Healthy Husky: Hydration nation
Published: Friday, September 6, 2013
Updated: Friday, September 6, 2013 01:09
It is widely known that over two-thirds of your body is water; most of us like to keep it that way. In fact, if you can’t, it quickly becomes fatal. We all at some point have heard of the need to stay hydrated, most likely from a sport coach or an over concerned parent. However, what does staying hydrated really mean and why is it so important? These two questions prove difficult for most to answer, simply because the answers are so individually biased.
The spoiler alert and disclaimer to this column both today and throughout the year is that any type of health recommendation is dependent on the person and circumstances. Hydration definitely falls within this realm, but the benefits of hydration are widespread. Presented below are some simple methods to improve and monitor your hydration that can lead to marked changes in your health.
Optimal hydration is hard to define, especially if you try to put a number value on it. Essentially, it boils down to the balance of fluid that your body uses in comparison to what you consume. The equilibrium of these two sides of the “hydration equation” relies on a near constant supply of fluid as your body works 24/7 using your body’s fluid.
Perhaps the most widespread myth in hydration is the dogma that you should drink 8 glasses of water a day. The fact is this number has no logical or scientific basis. There is no correct amount for all people; in fact the amount for each person may change on a daily basis. While this may seek to muddle the problem it actually makes things easier, because your body is well equipped to detect when you need more water, principally through thirst. During everyday life your thirst can be a good indication of when you need to drink. (The only caveat to this is when you are exercising and thirst does not align well with fluid needs.) Listening to your body’s thirst coupled with the quick check described below can lead to better hydration by anticipating your needs.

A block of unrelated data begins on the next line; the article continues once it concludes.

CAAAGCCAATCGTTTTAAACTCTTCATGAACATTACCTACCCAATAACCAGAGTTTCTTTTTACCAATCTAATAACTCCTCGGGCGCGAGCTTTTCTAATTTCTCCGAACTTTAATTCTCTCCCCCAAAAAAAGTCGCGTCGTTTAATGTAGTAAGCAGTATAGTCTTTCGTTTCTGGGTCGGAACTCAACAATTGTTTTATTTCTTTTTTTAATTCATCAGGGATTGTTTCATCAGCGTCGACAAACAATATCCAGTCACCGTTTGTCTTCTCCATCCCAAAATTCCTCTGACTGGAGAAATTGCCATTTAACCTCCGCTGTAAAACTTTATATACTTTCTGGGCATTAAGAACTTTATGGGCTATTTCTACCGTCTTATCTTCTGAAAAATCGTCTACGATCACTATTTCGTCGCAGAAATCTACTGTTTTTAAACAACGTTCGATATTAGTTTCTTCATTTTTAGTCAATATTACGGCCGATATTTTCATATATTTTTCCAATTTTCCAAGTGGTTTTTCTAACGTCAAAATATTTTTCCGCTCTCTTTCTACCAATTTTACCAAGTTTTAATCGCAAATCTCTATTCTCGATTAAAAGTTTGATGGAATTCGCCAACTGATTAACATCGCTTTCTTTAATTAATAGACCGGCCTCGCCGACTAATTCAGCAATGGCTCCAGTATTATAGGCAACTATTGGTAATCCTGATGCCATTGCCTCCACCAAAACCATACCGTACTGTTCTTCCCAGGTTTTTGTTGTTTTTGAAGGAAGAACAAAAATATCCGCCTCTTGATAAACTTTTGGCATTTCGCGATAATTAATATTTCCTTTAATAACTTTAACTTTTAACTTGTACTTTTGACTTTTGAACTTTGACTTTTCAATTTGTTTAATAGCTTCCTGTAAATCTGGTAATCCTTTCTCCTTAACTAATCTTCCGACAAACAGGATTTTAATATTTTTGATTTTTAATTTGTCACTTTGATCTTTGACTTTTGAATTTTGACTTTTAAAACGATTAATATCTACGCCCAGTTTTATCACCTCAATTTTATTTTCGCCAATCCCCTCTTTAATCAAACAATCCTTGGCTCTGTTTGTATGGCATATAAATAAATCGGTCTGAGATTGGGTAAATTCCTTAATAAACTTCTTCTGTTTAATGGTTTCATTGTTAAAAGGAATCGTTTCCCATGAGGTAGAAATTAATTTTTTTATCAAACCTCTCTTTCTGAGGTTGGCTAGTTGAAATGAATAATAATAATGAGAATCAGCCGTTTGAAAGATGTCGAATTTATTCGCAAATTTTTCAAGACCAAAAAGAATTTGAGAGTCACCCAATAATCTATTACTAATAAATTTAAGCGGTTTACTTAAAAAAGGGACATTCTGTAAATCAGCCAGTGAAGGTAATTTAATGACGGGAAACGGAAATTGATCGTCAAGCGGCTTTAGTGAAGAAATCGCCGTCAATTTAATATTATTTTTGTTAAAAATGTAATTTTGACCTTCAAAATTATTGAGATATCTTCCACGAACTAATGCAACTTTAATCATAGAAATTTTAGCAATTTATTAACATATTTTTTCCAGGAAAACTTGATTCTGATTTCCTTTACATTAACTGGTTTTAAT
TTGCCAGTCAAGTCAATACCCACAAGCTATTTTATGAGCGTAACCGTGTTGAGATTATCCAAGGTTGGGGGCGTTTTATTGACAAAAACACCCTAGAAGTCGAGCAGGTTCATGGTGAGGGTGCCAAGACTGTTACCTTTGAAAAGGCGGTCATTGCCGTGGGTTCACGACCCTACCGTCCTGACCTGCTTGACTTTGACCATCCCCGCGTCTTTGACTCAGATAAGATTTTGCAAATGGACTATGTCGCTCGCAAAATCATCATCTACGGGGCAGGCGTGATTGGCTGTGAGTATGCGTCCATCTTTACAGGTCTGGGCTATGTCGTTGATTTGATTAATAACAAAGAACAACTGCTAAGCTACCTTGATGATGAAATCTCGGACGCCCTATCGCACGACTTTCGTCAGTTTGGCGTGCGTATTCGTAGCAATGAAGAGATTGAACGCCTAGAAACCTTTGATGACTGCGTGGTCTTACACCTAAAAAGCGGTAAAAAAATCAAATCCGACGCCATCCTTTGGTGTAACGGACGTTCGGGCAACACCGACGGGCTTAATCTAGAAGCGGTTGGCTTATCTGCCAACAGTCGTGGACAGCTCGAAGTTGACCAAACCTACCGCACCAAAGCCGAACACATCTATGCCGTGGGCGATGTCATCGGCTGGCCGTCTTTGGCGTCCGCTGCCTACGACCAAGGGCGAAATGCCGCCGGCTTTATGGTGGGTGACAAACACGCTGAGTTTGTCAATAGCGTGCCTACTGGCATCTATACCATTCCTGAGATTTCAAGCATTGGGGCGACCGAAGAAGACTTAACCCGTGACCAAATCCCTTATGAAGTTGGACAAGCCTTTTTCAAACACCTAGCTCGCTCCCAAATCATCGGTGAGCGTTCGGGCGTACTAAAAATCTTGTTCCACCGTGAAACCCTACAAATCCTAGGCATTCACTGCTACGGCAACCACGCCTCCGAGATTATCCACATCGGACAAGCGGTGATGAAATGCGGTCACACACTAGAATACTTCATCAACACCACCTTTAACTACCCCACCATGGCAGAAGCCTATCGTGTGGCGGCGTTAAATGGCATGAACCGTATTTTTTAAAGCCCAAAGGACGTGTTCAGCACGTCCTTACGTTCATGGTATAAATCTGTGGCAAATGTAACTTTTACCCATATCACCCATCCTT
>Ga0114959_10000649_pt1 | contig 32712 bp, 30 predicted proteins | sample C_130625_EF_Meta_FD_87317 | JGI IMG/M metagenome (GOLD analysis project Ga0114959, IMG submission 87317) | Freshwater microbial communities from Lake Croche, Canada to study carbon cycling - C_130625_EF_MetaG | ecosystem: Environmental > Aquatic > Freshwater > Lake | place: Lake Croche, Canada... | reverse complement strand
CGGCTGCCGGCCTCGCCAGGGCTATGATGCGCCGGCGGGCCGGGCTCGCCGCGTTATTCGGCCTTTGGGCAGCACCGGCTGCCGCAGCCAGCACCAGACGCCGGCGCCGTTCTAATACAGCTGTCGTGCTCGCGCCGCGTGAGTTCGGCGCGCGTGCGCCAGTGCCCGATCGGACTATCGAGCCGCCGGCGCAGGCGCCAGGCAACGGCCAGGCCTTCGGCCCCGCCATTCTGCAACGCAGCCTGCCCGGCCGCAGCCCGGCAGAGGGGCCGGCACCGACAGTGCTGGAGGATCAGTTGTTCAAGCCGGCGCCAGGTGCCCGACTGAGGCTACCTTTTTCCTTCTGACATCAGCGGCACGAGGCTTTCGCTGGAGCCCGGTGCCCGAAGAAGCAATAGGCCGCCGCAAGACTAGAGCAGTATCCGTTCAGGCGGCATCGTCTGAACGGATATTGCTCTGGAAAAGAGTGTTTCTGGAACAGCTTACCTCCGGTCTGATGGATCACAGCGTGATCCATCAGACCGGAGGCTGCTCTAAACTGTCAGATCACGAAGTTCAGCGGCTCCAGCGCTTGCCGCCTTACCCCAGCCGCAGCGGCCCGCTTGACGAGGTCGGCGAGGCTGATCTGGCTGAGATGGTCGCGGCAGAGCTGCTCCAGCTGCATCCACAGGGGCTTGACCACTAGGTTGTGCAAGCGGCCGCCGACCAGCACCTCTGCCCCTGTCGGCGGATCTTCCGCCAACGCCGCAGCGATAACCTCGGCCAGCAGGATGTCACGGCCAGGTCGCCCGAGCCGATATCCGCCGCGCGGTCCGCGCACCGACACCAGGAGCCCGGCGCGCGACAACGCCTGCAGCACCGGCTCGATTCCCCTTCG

Believe it or not, the easiest way to quickly check your hydration is through your urine. While this may seem unpalatable, simply observing the color can provide more than enough information. When your body has less of a need for fluid it will dilute your urine (make it lighter in color). In simple terms your urine should look more like lemonade and less like apple juice.
In a broad sense hydration is good; all the chemical reactions, ranging from what you need to digest food to what you need to see depend on water. In a more myopic sense I have listed below some of the known benefits of hydration albeit with differing levels of evidence.
Some evidence has shown that adequate hydration can lead to healthier looking skin. Some have even gone so far to use the term radiant.
While few of you likely think about this, continuous adequate hydration is key for kidney and urinary tract health. By constantly flushing out your system you can help prevent many diseases that affect these areas.
Adequate hydration has been shown to improve power, strength and endurance when compared to a dehydrated state.
Proper hydration can help you think. Not only does a gnawing thirst occupy your mind, even more mild levels of dehydration can affect how you solve problems and perform in classes.
Water can also improve your mood. In fact one of the first changes that occurs in your body when you are dehydrated is a depression of your mood. Many people report becoming more irritable when they are dehydrated.
As with anything, too much of a good thing can quickly turn for the worse. Water intoxication (usually through forced water intake), albeit rare, can have fatal consequences. Working within this confines of common sense, seeking to improve your hydration habits is a very easy way to improve your over all health. Even small changes like keeping a water bottle with you (and using it) can help over time.